People fighting opioid addiction in Bristol, Virginia will have a new way to help overcome their battle.
News 5's Jessica Griffith reports how the Bristol drug court is taking part in a pilot program, using an opioid blocking drug called Vivitrol.
Senator Bill Carrico and Delegate Todd Pillion worked to get the pilot program approved in the general assembly.
$50,000 was worked into the state budget, so the Bristol drug court can use Vivitrol to help those fighting addiction.
It's called an epidemic in our region... the battle of opioid addiction.
But now, Virginia is following in the footsteps of states like Tennessee and Kentucky in allowing Vivitrol as a treatment.
"So many people are addicted to opiates that this is just another tool in the tool box to get them off of that," Sullivan County Judge Jim Goodwin said.
The drug court there has 23 participants and five started getting monthly injections of Vivitrol last November.
"We've had no relapses since they've been on the program," Goodwin said.
It's similar to drugs like Suboxone, but leaders here say Vivitrol is different because it's injections are provided by doctors so the medicine can't be diverted for illicit use.
"Once it goes in, it's in. It doesn't come back out, you don't get high. It attaches to the opiate receptors. So once the shot is there and once the medicine attaches, if you take opiates you don't get high," he said
Dr. Sarah Melton is a professor at ETSU's Gatton College of Pharmacy.
She says Vivitrol works to not only help opioid addiction, but also helps with alcohol addiction.
"It also decreases cravings so the person is able to do counseling and recovery, 12 step meetings, to really be able to get where they need to be," Melton said.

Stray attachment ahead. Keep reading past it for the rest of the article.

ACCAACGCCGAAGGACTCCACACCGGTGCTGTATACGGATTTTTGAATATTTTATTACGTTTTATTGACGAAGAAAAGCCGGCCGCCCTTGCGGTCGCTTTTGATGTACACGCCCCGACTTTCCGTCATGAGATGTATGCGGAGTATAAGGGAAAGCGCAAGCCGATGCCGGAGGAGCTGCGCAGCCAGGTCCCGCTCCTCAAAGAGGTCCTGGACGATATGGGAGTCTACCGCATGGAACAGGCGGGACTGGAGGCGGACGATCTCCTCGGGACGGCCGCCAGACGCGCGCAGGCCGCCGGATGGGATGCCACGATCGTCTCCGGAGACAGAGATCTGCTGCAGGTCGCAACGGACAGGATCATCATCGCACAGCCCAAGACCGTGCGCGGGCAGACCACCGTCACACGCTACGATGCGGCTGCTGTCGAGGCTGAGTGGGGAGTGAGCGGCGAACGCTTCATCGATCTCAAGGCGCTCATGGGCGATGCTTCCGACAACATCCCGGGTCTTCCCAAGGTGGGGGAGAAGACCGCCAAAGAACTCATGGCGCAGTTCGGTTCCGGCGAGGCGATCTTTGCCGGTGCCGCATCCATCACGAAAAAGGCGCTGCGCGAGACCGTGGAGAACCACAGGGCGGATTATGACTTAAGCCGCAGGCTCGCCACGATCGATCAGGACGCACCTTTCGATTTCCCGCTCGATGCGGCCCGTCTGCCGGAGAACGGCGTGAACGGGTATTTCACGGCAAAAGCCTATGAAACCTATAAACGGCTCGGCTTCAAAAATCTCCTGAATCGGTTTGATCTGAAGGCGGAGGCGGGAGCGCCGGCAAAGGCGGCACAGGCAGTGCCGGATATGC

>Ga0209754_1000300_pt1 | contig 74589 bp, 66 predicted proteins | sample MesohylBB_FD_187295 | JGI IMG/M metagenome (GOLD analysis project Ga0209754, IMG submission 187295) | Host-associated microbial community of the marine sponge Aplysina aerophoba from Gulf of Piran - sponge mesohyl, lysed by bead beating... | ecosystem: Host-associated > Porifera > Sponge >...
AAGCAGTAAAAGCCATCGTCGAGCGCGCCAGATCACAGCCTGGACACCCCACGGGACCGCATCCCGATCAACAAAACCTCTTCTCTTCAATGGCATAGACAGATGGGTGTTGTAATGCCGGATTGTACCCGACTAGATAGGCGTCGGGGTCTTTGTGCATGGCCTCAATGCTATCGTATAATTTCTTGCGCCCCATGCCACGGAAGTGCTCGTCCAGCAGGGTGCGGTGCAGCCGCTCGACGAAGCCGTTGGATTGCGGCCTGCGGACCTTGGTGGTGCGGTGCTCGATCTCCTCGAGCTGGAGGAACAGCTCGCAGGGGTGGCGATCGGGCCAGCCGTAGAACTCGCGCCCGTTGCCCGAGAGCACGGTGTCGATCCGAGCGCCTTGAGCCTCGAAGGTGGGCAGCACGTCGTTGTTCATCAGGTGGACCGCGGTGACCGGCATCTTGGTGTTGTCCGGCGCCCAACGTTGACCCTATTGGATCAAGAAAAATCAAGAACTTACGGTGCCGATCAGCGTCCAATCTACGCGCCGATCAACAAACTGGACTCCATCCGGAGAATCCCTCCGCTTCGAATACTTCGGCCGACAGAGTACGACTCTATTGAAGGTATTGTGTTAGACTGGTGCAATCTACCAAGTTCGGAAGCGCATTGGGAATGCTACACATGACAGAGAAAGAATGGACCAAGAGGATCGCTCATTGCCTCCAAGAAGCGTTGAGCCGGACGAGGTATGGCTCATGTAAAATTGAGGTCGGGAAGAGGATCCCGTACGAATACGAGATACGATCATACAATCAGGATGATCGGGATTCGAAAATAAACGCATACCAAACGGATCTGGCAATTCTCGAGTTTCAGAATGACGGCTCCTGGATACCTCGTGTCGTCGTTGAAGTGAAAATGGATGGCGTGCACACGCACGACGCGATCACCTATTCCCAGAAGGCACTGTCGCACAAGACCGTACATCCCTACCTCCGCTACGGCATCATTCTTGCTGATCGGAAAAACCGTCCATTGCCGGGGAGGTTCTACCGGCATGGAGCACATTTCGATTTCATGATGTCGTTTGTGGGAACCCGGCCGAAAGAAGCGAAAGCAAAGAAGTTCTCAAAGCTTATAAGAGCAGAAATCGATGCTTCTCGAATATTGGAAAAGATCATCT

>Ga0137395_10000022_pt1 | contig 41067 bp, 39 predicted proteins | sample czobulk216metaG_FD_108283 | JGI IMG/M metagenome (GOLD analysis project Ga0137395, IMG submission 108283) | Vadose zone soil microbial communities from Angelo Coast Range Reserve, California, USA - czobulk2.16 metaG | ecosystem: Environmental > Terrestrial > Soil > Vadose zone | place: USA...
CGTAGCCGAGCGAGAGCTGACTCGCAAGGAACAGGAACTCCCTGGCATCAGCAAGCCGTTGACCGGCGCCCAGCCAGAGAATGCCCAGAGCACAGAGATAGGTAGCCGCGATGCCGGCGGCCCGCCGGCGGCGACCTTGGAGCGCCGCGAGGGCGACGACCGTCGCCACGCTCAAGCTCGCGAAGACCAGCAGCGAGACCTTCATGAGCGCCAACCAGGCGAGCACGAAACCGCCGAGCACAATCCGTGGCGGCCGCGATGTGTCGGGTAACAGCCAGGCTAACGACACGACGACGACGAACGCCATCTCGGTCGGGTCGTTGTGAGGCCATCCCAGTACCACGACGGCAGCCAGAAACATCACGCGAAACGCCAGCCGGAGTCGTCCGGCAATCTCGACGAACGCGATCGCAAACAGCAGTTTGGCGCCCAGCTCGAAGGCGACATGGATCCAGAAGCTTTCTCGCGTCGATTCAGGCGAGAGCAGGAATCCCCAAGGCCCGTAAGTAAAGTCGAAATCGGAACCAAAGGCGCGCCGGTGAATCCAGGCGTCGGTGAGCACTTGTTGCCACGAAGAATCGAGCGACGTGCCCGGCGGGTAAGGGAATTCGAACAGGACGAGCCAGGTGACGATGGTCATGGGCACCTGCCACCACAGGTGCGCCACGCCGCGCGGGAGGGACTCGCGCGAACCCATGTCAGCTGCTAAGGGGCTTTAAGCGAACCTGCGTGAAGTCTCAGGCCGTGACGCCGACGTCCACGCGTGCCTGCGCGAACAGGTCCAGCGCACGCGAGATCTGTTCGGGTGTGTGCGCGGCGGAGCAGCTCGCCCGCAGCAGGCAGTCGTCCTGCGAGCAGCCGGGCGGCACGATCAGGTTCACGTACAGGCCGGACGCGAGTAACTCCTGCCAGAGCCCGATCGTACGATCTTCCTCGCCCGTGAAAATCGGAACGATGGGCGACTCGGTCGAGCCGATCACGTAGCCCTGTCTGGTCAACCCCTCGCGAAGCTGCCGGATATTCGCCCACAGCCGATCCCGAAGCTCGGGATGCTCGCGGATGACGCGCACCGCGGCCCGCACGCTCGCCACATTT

She says people giving and getting the drug need to be educated.
Each monthly injection lasts 28 to 30 days.
Towards the end of that dosage, the concentration goes down, so if patients decide to take opioids, the risk of overdose is higher at that point in the month.
"Making sure that they do follow up and get their injections on time, because obviously if you skip a month that's going to be problematic. But really education is the main thing," she said.
Vivitrol doesn't come cheap.
At $1,300 per injection, leaders hope a successful pilot program will lead to funding to keep it accessible.
"It's very uncommon that you get money to pilot it. And I have so much belief in the people that will be administering this that I'm very excited to show the general assembly how successful we can be," Senator Carrico.
The money for the Bristol pilot program becomes available July first.
Participants must be clean from opioids for 30 days before getting an injection.
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